Monday, August 3, 2009


Back during my trip to London a couple of months back, I got to see the first reel of a thriller named Hush. Aside from the mere concept of reels tickeling my cineastic side, this was a very interesting experience for an aspiring horror screenwriter Mark Tonderai also did a Q&A session afterwards. From a movie-watchers perspective, I was also intrigued. Despite some rather glaring similarities with Duel, the plot seemed interesting, the combination of the tension between the main characters and the threat of the anonymous, unspecificially foreign truck driver subscribing to the Texas Chain Saw Massacre school of recreation, made for an interesting hook to draw you into the film.

Due to the bothersome fact that I had to go home before the film premiered, I didn't get to see the whole thing at that point. Also, due to the local cinemas being less than satisfying what with low profile/unusual horror/thrillers, on that note I'm still waiting (in vain) for Lars Von Triers Antichrist to hit the silver screen here, I didn't get to see it until it hit the DVD market.

Now, I must say, that is a pretty sweet poster there. It's exciting and kind of draws you in, wondering how on earth this happened and how it will end, also, it creates a fine sense of isolation, with the only iluminated area being under attack by the towering trailer. One problem, at least in this version, is the text.

This is a rather common problem on advertising and, in some cases, DVD covers, and it annoys me to no end. This happens a lot when there's large parts of black on the cover, for example my copy of Oldboy, which throws in some review highlights and a quote about how much Tarantino loves it. The problem is that marketing people seem to think large amounts of black, or white, is a clean slate for them to smear whatever praise they can gather all over it, which ruins what could be some rather epic designs. It must be said that there's a poster-version without the text, and I'm considering to buy that, but the layout on this cropped version is better in my opinion.

But enough about the poster, on to the actual movie, which I recieved by mail courtesy of my friends over at, just the other day, and the watching commenced. Luckily, I was not dissapointed. Don't get me wrong, Hush is not great, eyeball-melting art on the same level as some of my other favorites, but it delivers a pretty good twisted tale, and it's definitely worth a watch.

As mentioned, the movie focuses on our protagonist, the uninspired writer, Zakes and his girlfriend Beth as they travel North England at night, going from petrol station to petrol station to put up posters, and secondarily, argue over a crumbling relationship. However, this comes to an end when Zakes sees a naked woman caged up in a passing truck. What follows is a short argument about if they should do anything past phone the police which gets cut short when the truck driver figures that Beth would make a nice addition to his collection and kidnaps her. Zakes must then save his girlfriend/not really girlfriend any more from a fate most certainly worse than death.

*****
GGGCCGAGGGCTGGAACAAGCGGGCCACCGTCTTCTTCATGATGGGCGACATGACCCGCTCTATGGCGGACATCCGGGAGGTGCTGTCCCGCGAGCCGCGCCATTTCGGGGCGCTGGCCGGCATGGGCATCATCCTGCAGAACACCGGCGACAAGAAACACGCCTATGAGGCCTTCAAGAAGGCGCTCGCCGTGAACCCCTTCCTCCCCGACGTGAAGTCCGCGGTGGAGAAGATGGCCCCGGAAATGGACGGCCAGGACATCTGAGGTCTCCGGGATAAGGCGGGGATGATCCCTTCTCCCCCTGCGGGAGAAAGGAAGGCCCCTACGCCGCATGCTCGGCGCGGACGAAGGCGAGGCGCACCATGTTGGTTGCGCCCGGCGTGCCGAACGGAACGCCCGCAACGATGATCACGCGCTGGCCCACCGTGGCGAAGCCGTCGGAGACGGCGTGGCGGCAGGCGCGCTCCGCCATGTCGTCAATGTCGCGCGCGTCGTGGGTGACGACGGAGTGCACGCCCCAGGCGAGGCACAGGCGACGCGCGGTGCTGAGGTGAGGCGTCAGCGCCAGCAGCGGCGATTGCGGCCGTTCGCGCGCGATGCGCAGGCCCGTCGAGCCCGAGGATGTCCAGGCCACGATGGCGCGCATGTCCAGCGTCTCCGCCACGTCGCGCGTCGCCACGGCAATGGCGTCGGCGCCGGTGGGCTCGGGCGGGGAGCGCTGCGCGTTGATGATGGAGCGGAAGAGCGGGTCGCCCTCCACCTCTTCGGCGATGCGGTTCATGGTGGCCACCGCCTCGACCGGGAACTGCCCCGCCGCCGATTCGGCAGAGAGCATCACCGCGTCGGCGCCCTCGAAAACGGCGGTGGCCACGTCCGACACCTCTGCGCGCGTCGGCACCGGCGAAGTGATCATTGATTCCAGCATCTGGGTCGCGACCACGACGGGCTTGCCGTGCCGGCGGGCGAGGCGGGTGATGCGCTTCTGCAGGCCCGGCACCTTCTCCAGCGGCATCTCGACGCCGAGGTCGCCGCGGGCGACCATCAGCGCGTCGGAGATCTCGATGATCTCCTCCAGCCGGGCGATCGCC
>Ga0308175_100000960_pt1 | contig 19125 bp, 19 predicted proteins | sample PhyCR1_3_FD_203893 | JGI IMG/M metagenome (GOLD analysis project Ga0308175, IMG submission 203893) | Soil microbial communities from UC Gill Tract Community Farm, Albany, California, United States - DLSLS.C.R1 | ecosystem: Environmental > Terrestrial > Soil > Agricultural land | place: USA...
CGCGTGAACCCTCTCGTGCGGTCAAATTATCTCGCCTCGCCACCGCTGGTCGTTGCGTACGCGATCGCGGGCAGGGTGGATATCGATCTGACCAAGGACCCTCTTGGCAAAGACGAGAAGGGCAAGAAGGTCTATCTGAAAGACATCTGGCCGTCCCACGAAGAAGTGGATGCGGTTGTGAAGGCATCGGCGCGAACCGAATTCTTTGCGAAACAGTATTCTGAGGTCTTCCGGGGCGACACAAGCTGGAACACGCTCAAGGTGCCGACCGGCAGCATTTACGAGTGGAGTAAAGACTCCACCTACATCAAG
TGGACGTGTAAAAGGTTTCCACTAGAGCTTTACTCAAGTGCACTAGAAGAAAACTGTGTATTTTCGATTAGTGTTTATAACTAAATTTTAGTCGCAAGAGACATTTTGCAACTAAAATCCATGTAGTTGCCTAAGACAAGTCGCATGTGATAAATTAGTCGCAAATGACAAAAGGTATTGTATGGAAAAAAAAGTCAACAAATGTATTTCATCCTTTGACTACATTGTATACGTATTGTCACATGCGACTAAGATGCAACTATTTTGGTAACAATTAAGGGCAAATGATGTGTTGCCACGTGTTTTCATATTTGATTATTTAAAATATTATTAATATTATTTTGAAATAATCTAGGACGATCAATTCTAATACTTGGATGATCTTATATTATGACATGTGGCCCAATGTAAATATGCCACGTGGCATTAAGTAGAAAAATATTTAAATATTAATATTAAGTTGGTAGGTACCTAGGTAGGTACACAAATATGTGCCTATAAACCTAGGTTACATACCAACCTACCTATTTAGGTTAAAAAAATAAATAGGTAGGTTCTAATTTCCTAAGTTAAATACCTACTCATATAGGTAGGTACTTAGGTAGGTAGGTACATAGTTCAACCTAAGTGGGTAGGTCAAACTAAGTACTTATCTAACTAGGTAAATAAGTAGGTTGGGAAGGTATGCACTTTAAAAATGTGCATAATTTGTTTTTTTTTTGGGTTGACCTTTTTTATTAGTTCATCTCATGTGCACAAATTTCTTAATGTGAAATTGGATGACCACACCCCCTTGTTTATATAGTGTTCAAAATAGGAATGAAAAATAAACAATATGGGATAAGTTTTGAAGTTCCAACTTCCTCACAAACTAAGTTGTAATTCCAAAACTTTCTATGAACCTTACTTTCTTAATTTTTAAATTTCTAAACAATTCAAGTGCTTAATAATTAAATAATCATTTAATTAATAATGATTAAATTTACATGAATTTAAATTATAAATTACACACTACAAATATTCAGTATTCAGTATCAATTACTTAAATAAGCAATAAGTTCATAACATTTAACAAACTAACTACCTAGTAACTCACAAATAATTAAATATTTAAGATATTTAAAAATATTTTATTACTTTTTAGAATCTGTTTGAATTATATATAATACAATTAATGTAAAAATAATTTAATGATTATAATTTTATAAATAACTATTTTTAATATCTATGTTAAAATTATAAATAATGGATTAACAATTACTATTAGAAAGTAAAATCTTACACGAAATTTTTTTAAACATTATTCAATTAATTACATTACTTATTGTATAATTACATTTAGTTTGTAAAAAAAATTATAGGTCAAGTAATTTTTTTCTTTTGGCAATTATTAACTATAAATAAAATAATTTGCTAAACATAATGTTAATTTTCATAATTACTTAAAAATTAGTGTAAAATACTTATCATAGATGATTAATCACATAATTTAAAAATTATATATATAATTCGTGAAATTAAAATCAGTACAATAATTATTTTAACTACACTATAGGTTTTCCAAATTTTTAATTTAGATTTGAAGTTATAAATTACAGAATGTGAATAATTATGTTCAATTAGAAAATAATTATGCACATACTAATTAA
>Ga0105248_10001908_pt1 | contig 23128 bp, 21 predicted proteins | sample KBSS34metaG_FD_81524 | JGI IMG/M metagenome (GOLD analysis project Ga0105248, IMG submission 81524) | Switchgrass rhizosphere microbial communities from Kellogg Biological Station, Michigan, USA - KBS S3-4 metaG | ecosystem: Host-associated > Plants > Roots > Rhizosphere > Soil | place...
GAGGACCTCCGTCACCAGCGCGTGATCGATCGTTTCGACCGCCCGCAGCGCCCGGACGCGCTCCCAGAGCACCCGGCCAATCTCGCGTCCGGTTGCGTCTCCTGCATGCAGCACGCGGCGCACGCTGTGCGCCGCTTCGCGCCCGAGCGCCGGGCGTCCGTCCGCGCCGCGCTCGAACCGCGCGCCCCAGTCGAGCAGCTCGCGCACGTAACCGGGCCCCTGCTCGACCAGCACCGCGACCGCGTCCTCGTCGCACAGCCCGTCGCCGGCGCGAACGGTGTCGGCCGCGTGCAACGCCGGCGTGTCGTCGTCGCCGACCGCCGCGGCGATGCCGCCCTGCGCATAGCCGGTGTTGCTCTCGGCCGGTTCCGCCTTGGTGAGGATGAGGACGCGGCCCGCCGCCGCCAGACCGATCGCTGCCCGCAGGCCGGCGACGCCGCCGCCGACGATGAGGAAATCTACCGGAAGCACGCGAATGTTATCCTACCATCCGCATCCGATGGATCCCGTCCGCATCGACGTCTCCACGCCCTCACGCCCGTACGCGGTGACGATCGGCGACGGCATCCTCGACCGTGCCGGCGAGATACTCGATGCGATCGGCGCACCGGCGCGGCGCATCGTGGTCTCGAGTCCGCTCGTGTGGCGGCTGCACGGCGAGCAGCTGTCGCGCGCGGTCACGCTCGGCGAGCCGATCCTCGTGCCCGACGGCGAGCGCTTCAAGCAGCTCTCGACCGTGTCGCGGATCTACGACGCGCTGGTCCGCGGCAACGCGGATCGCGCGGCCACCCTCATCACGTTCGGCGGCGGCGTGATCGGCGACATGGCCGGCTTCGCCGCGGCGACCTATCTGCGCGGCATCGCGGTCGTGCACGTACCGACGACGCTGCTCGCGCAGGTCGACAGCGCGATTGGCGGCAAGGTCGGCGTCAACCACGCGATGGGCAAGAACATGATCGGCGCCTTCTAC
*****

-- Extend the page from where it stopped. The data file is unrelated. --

As far as tension goes, this film does it pretty damn good, the ever-present threat of the anonymous truck driver coupled with the trouble with the law that Zakes manages to accumulate through a series of unfortunate circumstances, leaves a supressive atmosphere, although I feel they didn't make the most out of the threat of the truck driver. It could be that it's because the matchup of Pedestrian VS Truck tends to be short and gory, but the truck driver seems to cause the most peril in large parts of the movie through independant agents of his will, which makes him seem like something entirely different from what you'd expect. Of course, during the films climax, he's back and swinging, but it's my opinion they did not make the most of the whole truck thing.

Also, of other nuisances is a scene and a couple of characters that feels like entirely pointless padding, untill the end, when you realize it was also the set-up to a rather annoying sequel hook. To add to the annoyance, it also serves to prove one of the horror genres most persistent trueisms. I kind of understand the padding, considering the film would run kind of short (not that there's anything wrong with that) without expanding it a little, and it also adds a little to the desperate feeling that the only one who actually wants to help our hero out gets rewarded with an eye scream end.

Despite these two problems, I think Hush was a worthwhile effort, even more so because it was the directors first flick. It's exciting and got a nice visual style, also surprisingly good gore, at least for my expectations. Sure, Duel it ain't, Duel was a lot more conservative about it's characters, and that makes it a bit tenser, but you have to give Hush credit for its rather unexpected finale. I won't spoil anything, but this was a Chekov's Gun that I did not see comming, and I still haven't decided if it was crazy awesome or just crazy.

'til next time.

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